Syria used to export small amounts of oil, but after armed groups took control of the oil producing areas, it had to import oil. While gasoline and diesel are also distributed via a smart card, it means waiting for hours, often to find that supplies have run out. As a result, the streets are largely traffic free. The lack of electricity has affected production while factories have been unable to replace equipment and machines destroyed in the war, compounding unemployment and economic hardship.
Even in relatively upscale areas in Damascus, the city least affected by the war, electricity is available for just three hours at a time. Power cuts last much longer in the countryside and in other cities.
The cost of a kilo of meat has risen to 25,000 lira, equal to half the average monthly wage, while the cost of chicken, eggs, fruit and vegetables has soared due to the plummeting currency—the lira trades at 4,000 to the dollar compared to 50 in 2010—high transport costs, and rampant profiteering.
Our reader concluded, “While everything is available in Damascus for those who have money, the poor and those on low incomes, more than 75 percent of the population, suffer terribly.”
The authorities have officially recorded around 16,000 COVID-19 cases and more than 1,000 deaths. Figures are widely assumed to be a gross underestimate with President Bashas al-Assad and his wife both testing positive recently.
According to the International Rescue Committee, only 64 percent of hospitals and 52 percent of primary health care centres are functioning, while 70 percent of healthcare workers are believed to have fled the country as healthcare facilities became targets for the rival militias. Some 84 percent of healthcare workers reported that attacks on health care directly affected them, their team or their patients, while 81 percent know of patients or colleagues who were killed in attacks.
One in four health professionals witnessed attacks that left facilities beyond repair, with many setting up alternatives in places such as caves, private homes and underground cellars. The situation has been compounded by US sanctions preventing medical supplies and equipment reaching the country. All this has left 12 million Syrians in need of health assistance. Around one third require routine reproductive, maternal, neonatal and child health services.
Guterres, and almost all the western media and analysts, blamed the country’s economic collapse on a combination of “conflict, corruption, sanctions and the COVID-19 pandemic.” This is a flat out lie.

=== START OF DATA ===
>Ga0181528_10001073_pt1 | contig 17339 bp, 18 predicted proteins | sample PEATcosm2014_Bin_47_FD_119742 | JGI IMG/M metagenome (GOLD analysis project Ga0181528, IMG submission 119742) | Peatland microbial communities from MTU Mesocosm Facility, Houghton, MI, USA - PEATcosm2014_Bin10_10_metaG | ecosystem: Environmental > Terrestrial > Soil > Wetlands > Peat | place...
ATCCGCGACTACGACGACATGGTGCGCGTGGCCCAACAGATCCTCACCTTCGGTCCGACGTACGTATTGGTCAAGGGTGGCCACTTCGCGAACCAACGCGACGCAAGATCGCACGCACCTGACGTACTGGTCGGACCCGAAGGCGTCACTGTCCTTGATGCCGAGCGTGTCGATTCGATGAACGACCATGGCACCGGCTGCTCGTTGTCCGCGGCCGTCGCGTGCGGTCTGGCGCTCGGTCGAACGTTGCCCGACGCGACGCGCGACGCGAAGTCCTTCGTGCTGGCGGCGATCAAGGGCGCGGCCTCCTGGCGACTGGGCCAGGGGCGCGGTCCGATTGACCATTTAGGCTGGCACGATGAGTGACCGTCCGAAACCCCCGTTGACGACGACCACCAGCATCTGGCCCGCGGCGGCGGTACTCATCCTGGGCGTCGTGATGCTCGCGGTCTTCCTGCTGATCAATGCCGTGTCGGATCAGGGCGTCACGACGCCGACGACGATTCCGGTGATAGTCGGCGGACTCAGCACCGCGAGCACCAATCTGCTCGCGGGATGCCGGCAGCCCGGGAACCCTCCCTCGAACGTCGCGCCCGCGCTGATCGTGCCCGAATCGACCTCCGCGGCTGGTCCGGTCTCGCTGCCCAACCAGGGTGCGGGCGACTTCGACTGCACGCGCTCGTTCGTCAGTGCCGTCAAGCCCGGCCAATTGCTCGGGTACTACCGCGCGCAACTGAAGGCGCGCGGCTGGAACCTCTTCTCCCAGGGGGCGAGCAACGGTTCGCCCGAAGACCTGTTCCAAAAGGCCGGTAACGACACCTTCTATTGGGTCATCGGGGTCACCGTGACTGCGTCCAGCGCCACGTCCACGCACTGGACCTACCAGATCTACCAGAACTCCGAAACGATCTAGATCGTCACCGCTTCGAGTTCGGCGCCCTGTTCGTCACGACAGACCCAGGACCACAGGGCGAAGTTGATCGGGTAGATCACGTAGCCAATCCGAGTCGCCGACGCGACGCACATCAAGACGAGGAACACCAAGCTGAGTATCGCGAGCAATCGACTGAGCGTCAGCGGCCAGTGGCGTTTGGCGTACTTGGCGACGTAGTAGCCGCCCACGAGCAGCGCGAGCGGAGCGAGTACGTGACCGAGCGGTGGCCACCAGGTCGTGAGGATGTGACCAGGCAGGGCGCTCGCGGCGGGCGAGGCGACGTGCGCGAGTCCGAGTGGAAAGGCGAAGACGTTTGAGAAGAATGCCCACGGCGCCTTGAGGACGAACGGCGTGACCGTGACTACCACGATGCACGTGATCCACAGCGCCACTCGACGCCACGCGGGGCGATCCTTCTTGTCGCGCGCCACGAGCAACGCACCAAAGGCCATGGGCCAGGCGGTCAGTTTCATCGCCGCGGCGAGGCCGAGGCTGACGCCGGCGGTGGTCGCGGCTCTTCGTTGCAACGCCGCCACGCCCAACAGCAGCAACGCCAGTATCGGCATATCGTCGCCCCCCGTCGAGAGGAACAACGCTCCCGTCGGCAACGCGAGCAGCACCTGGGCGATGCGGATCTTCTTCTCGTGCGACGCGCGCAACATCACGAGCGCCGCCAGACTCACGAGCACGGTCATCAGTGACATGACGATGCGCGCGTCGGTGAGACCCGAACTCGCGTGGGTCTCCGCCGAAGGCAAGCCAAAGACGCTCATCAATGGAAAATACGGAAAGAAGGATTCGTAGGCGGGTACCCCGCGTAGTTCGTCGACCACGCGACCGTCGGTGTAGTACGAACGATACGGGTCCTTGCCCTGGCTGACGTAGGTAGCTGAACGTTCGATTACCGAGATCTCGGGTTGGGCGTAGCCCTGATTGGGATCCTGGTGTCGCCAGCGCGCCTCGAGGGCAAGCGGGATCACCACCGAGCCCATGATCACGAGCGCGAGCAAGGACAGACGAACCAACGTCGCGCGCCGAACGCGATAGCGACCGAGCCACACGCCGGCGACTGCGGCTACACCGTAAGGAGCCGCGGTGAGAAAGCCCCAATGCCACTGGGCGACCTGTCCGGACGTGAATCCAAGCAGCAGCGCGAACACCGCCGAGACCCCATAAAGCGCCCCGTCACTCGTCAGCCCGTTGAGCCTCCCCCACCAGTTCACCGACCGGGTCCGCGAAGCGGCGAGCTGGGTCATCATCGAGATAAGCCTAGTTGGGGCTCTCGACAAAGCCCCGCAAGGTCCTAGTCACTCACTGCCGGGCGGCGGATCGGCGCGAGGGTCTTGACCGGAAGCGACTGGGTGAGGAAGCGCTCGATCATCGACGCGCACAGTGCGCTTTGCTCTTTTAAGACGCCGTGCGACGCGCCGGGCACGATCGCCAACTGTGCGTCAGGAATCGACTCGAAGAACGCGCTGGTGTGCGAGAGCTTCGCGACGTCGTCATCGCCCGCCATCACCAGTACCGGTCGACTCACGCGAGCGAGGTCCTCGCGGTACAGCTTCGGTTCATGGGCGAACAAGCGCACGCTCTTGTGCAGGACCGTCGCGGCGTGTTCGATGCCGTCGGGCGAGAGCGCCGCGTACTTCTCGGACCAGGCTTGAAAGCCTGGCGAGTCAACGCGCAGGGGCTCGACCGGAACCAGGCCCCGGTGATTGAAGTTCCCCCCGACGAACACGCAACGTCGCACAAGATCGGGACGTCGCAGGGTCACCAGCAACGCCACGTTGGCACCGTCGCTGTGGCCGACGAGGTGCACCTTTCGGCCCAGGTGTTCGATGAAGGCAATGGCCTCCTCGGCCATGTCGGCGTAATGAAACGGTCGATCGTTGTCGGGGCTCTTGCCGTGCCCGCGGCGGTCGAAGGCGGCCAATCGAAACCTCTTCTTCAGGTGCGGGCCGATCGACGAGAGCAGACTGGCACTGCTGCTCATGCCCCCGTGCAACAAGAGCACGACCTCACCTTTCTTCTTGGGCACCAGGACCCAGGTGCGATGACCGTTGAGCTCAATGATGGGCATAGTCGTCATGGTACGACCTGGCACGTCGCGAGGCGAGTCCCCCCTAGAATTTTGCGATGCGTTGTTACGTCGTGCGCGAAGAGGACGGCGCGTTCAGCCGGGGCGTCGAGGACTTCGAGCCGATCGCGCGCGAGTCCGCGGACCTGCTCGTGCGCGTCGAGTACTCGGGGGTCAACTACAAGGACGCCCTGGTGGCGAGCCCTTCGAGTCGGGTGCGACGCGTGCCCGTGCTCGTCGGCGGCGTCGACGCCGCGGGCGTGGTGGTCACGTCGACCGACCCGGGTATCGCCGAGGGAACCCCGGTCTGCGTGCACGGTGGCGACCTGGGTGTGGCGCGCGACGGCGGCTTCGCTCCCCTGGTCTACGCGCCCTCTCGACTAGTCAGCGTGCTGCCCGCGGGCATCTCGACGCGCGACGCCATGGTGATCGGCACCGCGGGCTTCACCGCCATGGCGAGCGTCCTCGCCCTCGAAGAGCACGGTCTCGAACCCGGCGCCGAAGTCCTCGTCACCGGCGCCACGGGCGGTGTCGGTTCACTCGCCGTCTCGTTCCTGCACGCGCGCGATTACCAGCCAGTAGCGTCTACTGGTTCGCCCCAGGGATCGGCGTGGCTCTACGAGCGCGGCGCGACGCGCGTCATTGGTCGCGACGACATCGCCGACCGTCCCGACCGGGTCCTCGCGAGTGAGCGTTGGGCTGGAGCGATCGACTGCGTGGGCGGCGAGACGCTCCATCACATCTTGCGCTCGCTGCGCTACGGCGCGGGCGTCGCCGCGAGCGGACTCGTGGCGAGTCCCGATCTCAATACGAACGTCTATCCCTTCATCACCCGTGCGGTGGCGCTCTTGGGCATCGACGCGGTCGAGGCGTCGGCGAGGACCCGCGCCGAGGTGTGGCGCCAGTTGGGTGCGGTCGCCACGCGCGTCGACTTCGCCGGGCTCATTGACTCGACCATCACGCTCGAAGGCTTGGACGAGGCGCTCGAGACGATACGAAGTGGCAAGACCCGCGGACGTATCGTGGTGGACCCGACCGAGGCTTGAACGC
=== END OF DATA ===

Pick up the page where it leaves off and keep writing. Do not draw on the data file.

The proxy war in Syria was bound up with decades of military and covert operations, sanctions and other economic measures by the US and its allies in the resource-rich Middle East that have devastated not just Syria, but Afghanistan, Iraq, Libya and Yemen, as well as Iran and Lebanon.
The US-orchestrated intervention was in large part driven by Washington’s efforts to isolate Iran, Syria’s chief ally in the region, and cut it off from its ally Hezbollah, the bourgeois clerical group in Lebanon. It came amid the discovery of significant offshore oil and gas reserves in the Eastern Mediterranean, including in Syria and Lebanon’s territorial waters.
Even as Assad, with the help of Russia, Iran and Hezbollah fighters from Lebanon, regained control of most of the country, the situation did not improve. The Trump administration sought to ramp up the economic pressure on Damascus by implementing economic sanctions against Syria. This drastically increased the demand for dollars, led to a massive rise in the cost of living and prevented any aid to help with the country’s reconstruction.
The incoming Biden administration has already signalled, with its launching last month of airstrikes against Syria in violation of international and its own domestic law, that it is intent on escalating the provocative and militaristic policies pursued by its predecessor in Syria, the Middle East and internationally.
The US strikes follow the revelation that Israel has not only conducted hundreds if not thousands of airstrikes on Iranian and pro-Iranian militias and Hezbollah in Syria, and more recently similar attacks in Iraq, but also—according to the Wall Street Journal — attacked 12 ships on their way to Syria with Iranian oil and possibly also with Iranian weapons.